Ali showed me his battle scars and we marveled that no one had fallen off the vertical cliff that provided the “backdrop” for our group photo.  Today was a new day, and with it would come new adventures, and new tourists, and surely new young women willing to risk it all with a romantic Bedouin.

I scooped up the last sour bite of bread soaked in yogurt (and kneaded by the calloused hands of my host), gave Ali Mohammed and Mohammed Ali the embrace of friendship, and headed back at a sprint.  There, in the hotel, our group of 35 pilgrims were enjoying a quiet breakfast.  It was luxurious, but nowhere near as splendid as the meal I’d shared on the Bedouin bluffs.

It all comes together in a scene from Wednesday’s expedition through Cairo’s downtown Bazaar.  As we filed through compact row after row of aggressive merchants pushing merchandise of every description, young men were stepping into our path. “Come, look!” “You promised to come back!” “I have something special for you!”  -and a thousand other hooks to catch unsuspecting shoppers, dragging them into little niches to ply their wares.

“And what are you looking for?” a friendly looking fellow asked me.  He, alone, had a beard.  I figured he might be a religious Moslem.  Stopping in the middle of the cackling hawkers, with our group behind and before me, I said, “Peace.  I am looking for peace.”  “Oh!  He laughed.  “You won’t find peace here.  Not in this market, and not in this world!”  I laughed and gave him the high-five.  It was a sacred moment.  Then we went our ways, and I bargained down a fake pair of Ray-Bans from $40 to $10 (still too much), and we got on the bus, and proceeded in crowded streets back to the hotel.  There, among Cairo’s 17 million people, in that insane bazaar, surrounded by people dreaming of heaven but living more like animals, we acknowledged what ancient sages have been trying to tell us for millennia: this world is not our final destination. We were created for better things.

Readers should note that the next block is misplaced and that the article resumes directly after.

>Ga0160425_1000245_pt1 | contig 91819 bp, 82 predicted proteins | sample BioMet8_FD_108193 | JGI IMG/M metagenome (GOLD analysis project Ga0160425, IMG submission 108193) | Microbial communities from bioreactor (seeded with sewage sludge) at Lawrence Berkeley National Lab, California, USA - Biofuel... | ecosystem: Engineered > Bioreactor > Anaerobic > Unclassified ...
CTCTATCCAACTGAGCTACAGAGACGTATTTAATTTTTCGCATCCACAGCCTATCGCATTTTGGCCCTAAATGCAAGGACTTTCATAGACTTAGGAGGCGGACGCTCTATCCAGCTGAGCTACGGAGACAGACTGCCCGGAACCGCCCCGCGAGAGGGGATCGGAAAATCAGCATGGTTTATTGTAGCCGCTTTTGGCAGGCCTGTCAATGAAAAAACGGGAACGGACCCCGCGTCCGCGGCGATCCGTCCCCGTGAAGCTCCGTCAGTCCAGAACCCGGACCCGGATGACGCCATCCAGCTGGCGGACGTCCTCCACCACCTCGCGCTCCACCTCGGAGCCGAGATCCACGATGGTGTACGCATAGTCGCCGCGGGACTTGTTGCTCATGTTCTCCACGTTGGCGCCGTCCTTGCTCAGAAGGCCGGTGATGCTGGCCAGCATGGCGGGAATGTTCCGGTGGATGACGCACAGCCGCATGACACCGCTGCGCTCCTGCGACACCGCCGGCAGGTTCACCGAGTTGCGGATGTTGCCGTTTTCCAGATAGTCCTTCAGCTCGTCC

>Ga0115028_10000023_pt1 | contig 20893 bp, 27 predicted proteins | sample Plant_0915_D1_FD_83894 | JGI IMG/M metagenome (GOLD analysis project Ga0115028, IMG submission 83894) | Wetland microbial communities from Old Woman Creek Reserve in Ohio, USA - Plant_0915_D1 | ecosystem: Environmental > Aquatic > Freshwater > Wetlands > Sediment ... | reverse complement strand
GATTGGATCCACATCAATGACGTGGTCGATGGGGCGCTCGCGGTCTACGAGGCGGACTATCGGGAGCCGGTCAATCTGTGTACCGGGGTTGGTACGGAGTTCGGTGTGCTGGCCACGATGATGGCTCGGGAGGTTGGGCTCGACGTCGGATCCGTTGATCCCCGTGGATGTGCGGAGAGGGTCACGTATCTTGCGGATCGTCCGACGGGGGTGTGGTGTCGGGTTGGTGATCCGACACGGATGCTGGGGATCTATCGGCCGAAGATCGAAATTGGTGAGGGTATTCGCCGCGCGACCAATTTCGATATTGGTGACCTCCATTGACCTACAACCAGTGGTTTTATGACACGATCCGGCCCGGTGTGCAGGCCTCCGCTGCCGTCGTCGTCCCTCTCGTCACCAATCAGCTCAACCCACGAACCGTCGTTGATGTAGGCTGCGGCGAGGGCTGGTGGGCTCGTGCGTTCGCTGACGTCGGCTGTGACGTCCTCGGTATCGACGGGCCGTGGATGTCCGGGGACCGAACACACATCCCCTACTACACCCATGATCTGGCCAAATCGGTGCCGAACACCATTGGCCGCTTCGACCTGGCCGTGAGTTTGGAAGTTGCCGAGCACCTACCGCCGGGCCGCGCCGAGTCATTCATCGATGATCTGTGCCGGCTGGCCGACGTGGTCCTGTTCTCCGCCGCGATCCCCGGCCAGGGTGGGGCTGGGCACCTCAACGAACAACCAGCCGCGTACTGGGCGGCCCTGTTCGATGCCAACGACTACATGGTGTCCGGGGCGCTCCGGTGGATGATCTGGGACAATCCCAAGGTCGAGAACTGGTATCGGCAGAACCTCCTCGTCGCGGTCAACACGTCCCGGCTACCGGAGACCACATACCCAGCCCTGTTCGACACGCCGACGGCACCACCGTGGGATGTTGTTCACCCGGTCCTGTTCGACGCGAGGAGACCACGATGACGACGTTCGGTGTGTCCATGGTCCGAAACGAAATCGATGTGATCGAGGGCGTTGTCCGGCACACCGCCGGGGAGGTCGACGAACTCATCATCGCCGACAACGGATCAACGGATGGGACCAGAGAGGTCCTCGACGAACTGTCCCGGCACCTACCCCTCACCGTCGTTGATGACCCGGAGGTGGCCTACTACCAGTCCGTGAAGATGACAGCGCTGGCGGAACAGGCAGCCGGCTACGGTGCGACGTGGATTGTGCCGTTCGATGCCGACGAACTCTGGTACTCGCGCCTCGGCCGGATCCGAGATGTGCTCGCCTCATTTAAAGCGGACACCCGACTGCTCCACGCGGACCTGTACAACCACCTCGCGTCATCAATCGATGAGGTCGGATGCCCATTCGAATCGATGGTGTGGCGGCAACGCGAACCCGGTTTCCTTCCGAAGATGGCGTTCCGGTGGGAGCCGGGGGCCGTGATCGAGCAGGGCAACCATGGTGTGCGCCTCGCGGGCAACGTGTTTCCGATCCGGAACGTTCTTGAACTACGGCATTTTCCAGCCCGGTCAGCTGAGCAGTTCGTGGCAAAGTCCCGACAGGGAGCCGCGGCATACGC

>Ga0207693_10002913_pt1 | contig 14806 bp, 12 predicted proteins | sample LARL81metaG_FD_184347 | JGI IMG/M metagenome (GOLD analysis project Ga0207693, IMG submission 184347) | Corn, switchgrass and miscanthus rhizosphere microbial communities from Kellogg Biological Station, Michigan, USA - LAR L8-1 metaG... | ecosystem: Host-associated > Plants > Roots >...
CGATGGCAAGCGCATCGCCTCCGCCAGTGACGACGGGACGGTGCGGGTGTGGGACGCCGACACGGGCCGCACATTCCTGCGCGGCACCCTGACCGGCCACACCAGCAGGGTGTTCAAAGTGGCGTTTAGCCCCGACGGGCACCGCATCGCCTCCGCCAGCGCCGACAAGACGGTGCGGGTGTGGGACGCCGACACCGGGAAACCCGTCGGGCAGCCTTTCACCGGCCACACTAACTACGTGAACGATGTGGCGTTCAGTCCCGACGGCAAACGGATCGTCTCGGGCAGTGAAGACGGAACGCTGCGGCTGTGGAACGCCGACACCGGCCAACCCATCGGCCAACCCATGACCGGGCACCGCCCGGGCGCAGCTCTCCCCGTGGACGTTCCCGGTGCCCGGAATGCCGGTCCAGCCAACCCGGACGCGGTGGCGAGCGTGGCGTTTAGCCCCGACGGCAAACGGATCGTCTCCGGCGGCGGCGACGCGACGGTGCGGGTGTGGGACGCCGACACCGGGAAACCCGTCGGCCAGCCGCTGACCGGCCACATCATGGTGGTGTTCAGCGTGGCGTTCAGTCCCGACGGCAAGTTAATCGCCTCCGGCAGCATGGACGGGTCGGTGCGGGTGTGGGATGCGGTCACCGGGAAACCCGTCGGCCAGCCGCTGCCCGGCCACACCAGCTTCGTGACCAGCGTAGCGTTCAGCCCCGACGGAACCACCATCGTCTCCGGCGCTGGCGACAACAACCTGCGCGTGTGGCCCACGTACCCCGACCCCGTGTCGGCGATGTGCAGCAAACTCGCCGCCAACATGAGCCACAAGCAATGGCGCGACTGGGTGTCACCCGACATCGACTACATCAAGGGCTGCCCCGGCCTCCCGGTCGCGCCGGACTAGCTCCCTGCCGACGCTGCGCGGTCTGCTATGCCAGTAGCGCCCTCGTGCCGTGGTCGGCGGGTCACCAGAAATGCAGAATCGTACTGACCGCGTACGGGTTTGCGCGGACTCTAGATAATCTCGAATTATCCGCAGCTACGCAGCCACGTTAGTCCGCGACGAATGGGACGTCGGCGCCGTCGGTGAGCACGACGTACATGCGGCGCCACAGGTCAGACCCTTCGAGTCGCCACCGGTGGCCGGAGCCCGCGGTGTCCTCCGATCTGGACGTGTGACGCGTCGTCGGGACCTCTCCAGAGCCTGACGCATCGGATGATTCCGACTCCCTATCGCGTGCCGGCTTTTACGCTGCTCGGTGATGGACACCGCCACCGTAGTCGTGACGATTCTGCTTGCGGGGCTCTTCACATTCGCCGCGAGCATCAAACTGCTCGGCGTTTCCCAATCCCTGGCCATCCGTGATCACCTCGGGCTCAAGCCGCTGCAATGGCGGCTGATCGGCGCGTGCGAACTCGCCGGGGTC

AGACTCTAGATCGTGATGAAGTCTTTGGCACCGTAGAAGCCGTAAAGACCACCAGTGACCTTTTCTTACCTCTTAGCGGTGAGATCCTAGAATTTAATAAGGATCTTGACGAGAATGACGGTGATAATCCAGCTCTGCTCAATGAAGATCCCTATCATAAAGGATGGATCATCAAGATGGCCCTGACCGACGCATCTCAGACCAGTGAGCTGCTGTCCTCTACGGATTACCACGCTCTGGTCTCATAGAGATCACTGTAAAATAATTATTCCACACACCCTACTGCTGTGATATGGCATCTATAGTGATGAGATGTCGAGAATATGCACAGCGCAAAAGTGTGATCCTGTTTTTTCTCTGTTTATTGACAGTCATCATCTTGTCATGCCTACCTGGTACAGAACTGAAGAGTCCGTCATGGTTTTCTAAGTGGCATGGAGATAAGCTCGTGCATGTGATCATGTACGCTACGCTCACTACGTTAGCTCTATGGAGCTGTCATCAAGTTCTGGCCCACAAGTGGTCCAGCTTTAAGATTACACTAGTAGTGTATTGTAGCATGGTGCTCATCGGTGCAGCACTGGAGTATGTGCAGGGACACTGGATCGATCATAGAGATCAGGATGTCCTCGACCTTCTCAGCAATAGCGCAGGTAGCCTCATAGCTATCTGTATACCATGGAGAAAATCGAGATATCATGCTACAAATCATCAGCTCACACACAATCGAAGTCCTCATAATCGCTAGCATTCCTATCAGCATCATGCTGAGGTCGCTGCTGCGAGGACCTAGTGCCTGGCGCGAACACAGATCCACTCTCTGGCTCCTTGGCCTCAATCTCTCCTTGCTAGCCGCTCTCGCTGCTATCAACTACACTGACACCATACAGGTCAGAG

We are, in fact, angels - descended for a while to earth, meant to rise again.

Let me conclude with the high point of our Egyptian experience.  Monday at 1:30am we rose early to join hundreds of pilgrims from around the world in climbing, by foot or by camel, Mount Sinai.  This barren peak served for Moses as his locus of encounter with the living God.  For forty days and nights, he fasted and prayed, speaking with the Lord face to face.  From this mountaintop of revelation, Moses gave the Hebrew people their Law.  From this holy ground, he led them forth from pagan idolatry to a radically new identity.  Though they complained and resisted, their children reached the Promised Land, and ultimately entered into their inheritance from God.

Every persuasion
under the sun

We struggled together up that peak.  As one pilgrim would testify Thursday night, en route to the airport, each one of us made it to the top with the support of the others, and through the gentle assistance of the Bedouins.

Finally, just as dawn was breaking, we stood as one with seekers from every continent.  The Nigerians kept up a rowdy, spirit-filled prayer. And the most beautiful thing about this congregation of angels-in-human-flesh was that we came from every persuasion under the sun.  Jews, Christians, and Moslems all venerate this high and holy place.  But tourists of different religions also feel drawn by the sense that Sinai’s message is for everyone.

It’s now Friday morning in Giza.  The early call to Islamic prayer has long since echoed against the pyramids, which still stand as lonely sentinels of a civilization long past.  Our pilgrim group has been in flight for over nine hours.  Fr. Joseph is flying, too, though to the city of Rome, whose seven hills and multiple monuments remind us of the glory of an empire which once dominated the whole known world, and of a Church who still lives on.

Kenny G.’s eerie saxophone is playing, once again, over the system, like the flutes of our Bedouin romantics.  I’m here alone.  At noon I’ll meet a young American who works for the Embassy.   We’ll return to the museum of Egyptian antiquities, accompanied by a new friend.  Her father is the Ambassador of Palestine to Dubai.  She was born in Nazareth.  I met her at the foot of Sinai.  She looked exhausted.  “I don’t know why I’m here,” she acknowledged.  “I guess I’m confused, and I’m looking for something.”

I hope she finds it.  And may each of us find the secret to our existence on earth, and the way to break the hieroglyphic codes encrypted by God in the DNA of our souls.  Then we will build our own monuments, reaching clear to heaven itself, shining forth for the whole world the glory of our God.

Fr. Dean McFalls, October 2, 2009, from Cairo, Egypt, en route to Kenya.